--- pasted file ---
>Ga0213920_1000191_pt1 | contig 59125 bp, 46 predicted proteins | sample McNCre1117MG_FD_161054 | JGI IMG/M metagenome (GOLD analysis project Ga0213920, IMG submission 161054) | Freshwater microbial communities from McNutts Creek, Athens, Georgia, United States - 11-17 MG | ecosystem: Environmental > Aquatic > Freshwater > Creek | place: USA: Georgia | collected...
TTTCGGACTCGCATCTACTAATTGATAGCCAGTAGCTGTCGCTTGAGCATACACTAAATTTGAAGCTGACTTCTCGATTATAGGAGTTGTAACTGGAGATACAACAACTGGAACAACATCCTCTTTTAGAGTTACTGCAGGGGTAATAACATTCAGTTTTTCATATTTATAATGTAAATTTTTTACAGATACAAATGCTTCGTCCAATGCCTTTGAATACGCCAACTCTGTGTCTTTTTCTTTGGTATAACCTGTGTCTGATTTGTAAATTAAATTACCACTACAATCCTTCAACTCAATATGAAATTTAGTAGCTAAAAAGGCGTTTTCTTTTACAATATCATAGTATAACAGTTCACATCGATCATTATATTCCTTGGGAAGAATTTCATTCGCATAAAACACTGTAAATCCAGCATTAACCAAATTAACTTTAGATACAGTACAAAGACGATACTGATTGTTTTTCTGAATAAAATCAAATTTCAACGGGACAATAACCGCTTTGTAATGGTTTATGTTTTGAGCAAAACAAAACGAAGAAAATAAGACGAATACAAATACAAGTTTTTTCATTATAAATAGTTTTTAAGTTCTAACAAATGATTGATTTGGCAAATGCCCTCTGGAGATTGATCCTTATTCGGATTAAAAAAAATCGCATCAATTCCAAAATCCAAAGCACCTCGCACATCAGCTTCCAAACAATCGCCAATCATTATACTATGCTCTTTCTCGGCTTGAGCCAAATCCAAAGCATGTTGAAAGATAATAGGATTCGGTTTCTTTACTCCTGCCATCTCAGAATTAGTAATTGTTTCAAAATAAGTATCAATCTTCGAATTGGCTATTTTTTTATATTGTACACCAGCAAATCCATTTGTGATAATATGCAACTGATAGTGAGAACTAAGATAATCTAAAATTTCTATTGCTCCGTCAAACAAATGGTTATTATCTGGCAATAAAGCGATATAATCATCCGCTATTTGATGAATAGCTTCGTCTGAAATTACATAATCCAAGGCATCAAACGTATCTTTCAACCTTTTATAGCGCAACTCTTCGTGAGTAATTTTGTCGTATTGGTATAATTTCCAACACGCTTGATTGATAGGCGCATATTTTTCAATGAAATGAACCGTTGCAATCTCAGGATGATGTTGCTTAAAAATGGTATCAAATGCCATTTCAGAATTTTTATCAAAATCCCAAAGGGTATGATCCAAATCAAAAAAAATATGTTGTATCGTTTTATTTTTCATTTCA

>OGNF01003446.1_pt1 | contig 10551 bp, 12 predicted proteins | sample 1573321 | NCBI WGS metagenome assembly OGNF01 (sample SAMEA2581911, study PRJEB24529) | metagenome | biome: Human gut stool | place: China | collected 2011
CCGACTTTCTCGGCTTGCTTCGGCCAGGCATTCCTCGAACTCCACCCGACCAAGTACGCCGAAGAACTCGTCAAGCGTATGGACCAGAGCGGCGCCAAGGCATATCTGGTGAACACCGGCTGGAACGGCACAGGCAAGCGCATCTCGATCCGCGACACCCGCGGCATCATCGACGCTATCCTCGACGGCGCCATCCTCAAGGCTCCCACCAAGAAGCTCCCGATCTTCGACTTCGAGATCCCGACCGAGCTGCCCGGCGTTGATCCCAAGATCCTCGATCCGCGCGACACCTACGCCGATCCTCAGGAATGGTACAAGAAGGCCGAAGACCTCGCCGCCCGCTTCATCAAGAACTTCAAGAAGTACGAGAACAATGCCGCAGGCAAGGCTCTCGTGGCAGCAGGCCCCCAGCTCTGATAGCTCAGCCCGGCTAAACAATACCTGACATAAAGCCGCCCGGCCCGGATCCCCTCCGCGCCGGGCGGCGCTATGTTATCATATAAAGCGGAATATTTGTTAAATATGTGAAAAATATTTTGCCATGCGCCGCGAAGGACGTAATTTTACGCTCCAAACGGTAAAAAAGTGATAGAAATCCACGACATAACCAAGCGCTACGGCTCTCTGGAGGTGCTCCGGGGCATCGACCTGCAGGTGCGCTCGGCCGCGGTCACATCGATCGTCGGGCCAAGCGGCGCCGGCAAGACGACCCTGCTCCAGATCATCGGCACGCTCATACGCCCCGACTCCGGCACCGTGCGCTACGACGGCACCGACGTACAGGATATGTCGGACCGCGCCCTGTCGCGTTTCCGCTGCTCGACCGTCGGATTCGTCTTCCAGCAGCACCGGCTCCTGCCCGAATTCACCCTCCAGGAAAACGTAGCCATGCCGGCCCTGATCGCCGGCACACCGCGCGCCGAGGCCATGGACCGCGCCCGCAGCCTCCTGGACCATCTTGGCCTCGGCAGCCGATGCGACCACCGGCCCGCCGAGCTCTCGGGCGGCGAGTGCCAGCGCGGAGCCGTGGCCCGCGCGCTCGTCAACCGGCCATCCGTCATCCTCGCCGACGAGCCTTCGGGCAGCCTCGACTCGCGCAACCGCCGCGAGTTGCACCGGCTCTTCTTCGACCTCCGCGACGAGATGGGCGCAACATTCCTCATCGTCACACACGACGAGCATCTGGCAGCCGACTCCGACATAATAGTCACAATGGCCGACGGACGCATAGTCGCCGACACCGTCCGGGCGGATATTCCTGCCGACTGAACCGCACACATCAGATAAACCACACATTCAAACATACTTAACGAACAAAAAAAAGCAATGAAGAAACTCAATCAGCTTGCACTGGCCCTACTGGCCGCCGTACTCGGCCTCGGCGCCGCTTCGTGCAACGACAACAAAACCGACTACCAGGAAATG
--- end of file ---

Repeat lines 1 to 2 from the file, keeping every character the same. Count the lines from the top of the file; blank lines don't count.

>Ga0213920_1000191_pt1 | contig 59125 bp, 46 predicted proteins | sample McNCre1117MG_FD_161054 | JGI IMG/M metagenome (GOLD analysis project Ga0213920, IMG submission 161054) | Freshwater microbial communities from McNutts Creek, Athens, Georgia, United States - 11-17 MG | ecosystem: Environmental > Aquatic > Freshwater > Creek | place: USA: Georgia | collected...
TTTCGGACTCGCATCTACTAATTGATAGCCAGTAGCTGTCGCTTGAGCATACACTAAATTTGAAGCTGACTTCTCGATTATAGGAGTTGTAACTGGAGATACAACAACTGGAACAACATCCTCTTTTAGAGTTACTGCAGGGGTAATAACATTCAGTTTTTCATATTTATAATGTAAATTTTTTACAGATACAAATGCTTCGTCCAATGCCTTTGAATACGCCAACTCTGTGTCTTTTTCTTTGGTATAACCTGTGTCTGATTTGTAAATTAAATTACCACTACAATCCTTCAACTCAATATGAAATTTAGTAGCTAAAAAGGCGTTTTCTTTTACAATATCATAGTATAACAGTTCACATCGATCATTATATTCCTTGGGAAGAATTTCATTCGCATAAAACACTGTAAATCCAGCATTAACCAAATTAACTTTAGATACAGTACAAAGACGATACTGATTGTTTTTCTGAATAAAATCAAATTTCAACGGGACAATAACCGCTTTGTAATGGTTTATGTTTTGAGCAAAACAAAACGAAGAAAATAAGACGAATACAAATACAAGTTTTTTCATTATAAATAGTTTTTAAGTTCTAACAAATGATTGATTTGGCAAATGCCCTCTGGAGATTGATCCTTATTCGGATTAAAAAAAATCGCATCAATTCCAAAATCCAAAGCACCTCGCACATCAGCTTCCAAACAATCGCCAATCATTATACTATGCTCTTTCTCGGCTTGAGCCAAATCCAAAGCATGTTGAAAGATAATAGGATTCGGTTTCTTTACTCCTGCCATCTCAGAATTAGTAATTGTTTCAAAATAAGTATCAATCTTCGAATTGGCTATTTTTTTATATTGTACACCAGCAAATCCATTTGTGATAATATGCAACTGATAGTGAGAACTAAGATAATCTAAAATTTCTATTGCTCCGTCAAACAAATGGTTATTATCTGGCAATAAAGCGATATAATCATCCGCTATTTGATGAATAGCTTCGTCTGAAATTACATAATCCAAGGCATCAAACGTATCTTTCAACCTTTTATAGCGCAACTCTTCGTGAGTAATTTTGTCGTATTGGTATAATTTCCAACACGCTTGATTGATAGGCGCATATTTTTCAATGAAATGAACCGTTGCAATCTCAGGATGATGTTGCTTAAAAATGGTATCAAATGCCATTTCAGAATTTTTATCAAAATCCCAAAGGGTATGATCCAAATCAAAAAAAATATGTTGTATCGTTTTATTTTTCATTTCA